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What Are You Reading 2024 (The Readening)

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What Are You Reading 2024 (The Readening)

Old 03-07-24, 12:37 PM
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Re: What Are You Reading 2024 (The Readening)

Just started. Interestingly, this story was written to be a Bond movie but was never realized. Released years later for the first time.

Old 03-14-24, 10:57 PM
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Re: What Are You Reading 2024 (The Readening)

Dead Beat by Jim Butcher: Dresden Files number 8. I liked this book a lot more than the previous one, Blood Rites. In this book, Dresden is fighting necromancers, who get their power from anti-life. In contrast, Dresden keeps getting help from friends and allies, many of whom he didn't even know existed. One man says, "After that night, not one baby died. You did something. Because of that, I'll tell you what happened."



Old 03-15-24, 08:54 AM
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Re: What Are You Reading 2024 (The Readening)

Finished Duma Key


It was well written (Stephen King is a master at writing fully realized characters!) but Iíve noticed a couple of Kingís newer, longer novels tend to get lost in the weeds a bit at about the halfway point and takes longer than it should to get back to business. I felt 11/22/63 had the same problem.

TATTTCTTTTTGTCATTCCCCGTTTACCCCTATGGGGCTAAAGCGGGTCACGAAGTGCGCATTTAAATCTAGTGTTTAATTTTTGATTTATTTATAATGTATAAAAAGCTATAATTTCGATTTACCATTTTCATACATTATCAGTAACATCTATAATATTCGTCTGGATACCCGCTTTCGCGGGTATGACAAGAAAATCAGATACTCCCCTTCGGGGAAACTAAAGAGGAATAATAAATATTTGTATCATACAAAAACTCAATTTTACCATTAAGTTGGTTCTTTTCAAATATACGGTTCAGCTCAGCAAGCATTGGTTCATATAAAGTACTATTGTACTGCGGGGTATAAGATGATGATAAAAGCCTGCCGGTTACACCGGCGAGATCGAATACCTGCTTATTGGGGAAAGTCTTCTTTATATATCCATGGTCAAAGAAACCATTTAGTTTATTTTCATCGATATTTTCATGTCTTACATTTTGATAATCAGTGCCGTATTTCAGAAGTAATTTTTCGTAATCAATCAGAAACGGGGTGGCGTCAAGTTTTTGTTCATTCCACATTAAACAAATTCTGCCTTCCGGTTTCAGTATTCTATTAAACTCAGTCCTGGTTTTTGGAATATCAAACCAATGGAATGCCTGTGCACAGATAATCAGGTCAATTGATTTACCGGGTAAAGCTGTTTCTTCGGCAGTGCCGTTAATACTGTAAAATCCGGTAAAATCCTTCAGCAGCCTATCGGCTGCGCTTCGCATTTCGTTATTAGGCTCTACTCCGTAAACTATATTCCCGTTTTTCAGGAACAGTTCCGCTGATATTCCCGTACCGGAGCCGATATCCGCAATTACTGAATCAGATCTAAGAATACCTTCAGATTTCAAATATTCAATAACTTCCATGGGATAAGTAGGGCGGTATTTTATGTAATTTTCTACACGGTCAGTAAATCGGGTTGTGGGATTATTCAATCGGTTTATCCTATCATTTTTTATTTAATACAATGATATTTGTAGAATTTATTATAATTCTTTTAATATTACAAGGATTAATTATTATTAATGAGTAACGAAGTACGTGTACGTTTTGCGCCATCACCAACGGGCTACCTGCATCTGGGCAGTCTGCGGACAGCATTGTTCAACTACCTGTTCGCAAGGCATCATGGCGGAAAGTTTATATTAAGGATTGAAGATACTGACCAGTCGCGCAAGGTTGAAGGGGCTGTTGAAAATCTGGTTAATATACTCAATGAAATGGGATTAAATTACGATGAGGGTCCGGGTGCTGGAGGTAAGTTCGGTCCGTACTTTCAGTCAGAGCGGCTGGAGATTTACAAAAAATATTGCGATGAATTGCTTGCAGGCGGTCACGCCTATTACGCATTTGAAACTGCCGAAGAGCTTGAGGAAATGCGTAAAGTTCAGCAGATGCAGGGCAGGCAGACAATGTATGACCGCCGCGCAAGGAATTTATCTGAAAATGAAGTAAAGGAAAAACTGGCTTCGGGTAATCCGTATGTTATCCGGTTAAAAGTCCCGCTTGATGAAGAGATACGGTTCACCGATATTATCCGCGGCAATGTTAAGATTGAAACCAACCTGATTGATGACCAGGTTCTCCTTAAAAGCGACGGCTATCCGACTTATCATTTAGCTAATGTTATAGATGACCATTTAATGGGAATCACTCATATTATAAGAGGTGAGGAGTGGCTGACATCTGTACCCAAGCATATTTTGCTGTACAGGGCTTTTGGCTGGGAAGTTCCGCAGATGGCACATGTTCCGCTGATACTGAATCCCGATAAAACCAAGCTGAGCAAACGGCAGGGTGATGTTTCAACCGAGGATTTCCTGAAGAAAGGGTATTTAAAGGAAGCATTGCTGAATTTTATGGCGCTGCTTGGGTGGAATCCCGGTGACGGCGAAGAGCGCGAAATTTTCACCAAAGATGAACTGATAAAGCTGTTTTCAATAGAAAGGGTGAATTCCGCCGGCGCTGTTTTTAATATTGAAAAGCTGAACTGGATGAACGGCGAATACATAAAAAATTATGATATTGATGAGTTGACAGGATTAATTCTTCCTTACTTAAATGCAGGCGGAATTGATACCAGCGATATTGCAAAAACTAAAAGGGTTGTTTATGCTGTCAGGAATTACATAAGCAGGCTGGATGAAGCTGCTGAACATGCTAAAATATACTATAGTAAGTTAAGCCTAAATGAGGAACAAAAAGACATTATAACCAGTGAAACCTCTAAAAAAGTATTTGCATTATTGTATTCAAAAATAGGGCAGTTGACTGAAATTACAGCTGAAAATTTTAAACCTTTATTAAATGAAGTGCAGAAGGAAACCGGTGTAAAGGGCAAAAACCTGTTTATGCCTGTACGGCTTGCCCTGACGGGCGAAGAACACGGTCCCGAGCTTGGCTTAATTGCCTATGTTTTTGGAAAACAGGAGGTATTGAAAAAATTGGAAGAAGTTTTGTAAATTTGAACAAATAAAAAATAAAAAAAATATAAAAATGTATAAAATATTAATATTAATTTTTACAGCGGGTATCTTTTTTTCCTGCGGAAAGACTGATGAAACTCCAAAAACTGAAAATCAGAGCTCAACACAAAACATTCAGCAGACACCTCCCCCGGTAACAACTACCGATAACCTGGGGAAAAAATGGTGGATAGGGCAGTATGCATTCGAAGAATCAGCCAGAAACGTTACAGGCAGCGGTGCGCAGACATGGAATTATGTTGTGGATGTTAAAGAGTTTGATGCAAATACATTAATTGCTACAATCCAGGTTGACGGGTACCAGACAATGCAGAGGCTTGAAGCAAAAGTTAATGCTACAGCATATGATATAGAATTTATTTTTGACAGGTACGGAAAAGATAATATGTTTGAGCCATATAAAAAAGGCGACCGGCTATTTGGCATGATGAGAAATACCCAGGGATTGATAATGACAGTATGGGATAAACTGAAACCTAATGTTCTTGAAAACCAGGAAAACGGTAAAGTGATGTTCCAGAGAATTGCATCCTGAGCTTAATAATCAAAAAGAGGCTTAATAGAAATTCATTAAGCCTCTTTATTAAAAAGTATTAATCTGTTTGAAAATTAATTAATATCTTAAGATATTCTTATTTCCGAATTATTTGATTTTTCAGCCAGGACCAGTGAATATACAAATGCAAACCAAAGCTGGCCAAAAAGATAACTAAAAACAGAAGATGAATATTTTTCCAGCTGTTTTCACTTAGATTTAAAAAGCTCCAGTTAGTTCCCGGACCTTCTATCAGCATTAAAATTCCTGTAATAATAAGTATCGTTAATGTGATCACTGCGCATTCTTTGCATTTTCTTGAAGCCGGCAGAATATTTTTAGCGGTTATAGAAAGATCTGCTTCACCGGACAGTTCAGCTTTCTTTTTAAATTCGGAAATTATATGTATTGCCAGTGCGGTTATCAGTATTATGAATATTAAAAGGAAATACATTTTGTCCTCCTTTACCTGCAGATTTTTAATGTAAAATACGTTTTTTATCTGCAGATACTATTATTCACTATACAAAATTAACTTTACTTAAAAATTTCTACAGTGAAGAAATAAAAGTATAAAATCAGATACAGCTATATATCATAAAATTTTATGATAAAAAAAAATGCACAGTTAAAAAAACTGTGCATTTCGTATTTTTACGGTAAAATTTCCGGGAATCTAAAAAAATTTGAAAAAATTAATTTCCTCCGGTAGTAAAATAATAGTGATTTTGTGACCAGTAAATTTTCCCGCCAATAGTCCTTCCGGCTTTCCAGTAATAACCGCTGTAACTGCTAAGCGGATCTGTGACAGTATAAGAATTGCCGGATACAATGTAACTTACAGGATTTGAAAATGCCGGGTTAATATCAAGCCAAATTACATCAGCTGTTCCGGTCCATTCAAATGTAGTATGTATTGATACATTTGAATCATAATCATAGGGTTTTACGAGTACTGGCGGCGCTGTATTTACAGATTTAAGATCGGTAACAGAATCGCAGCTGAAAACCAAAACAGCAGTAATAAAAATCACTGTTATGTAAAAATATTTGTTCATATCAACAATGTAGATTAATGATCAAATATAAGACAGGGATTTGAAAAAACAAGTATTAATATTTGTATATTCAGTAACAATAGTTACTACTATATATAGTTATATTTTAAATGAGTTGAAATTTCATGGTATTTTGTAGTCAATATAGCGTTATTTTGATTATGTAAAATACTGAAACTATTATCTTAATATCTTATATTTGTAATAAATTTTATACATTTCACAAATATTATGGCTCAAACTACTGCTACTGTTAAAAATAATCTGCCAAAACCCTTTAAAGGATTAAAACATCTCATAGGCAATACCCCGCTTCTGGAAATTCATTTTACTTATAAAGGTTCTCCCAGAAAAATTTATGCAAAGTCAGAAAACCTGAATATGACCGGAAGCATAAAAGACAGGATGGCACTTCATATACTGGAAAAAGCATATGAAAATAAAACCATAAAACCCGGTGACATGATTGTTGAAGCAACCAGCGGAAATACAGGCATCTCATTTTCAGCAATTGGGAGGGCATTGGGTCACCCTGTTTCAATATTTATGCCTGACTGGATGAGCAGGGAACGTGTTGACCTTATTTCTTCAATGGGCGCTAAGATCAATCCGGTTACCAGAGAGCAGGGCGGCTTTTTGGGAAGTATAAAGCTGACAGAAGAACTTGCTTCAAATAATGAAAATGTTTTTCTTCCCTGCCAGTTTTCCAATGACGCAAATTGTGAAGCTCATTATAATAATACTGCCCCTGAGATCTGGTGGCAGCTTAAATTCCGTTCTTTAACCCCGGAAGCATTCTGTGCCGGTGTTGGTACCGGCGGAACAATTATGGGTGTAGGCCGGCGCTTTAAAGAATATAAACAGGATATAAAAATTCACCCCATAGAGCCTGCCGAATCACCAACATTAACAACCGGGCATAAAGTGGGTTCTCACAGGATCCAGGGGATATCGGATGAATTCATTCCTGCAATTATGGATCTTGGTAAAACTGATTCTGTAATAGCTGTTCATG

Old 03-15-24, 10:50 AM
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Re: What Are You Reading 2024 (The Readening) The 39 Steps/The Power-House

Read:



Hitchcock's film adaptation of The 39 Steps was in the spirit of Buchan's novel -- missing fingers from one character applied as a prominent feature of the head villain and memorizing secrets out of the country personified as Memory in Hitch's film ("Am I right, sir?") are examples. The novel was more extensive on being on the run and paranoia of being watched and whom to trust. Influential work for spy stories to come.

With other characters on the run I see why The Power-House was not as adaptable to film since the protagnist remains behind to deal with the intrigue. The part in the parlor and the narrator using his wits to escape was a fun read.
Old 03-15-24, 11:07 AM
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Re: What Are You Reading 2024 (The Readening)

Originally Posted by GoldenJCJ
Finished Duma Key


It was well written (Stephen King is a master at writing fully realized characters!) but Iíve noticed a couple of Kingís newer, longer novels tend to get lost in the weeds a bit at about the halfway point and takes longer than it should to get back to business. I felt 11/22/63 had the same problem.
Why you ... the lost in the weeds parts of 11/22/63 are some of King's best work. I love it when you can just read about people's lives as he writes them.
Old 03-15-24, 01:43 PM
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Re: What Are You Reading 2024 (The Readening)

Originally Posted by Kurt D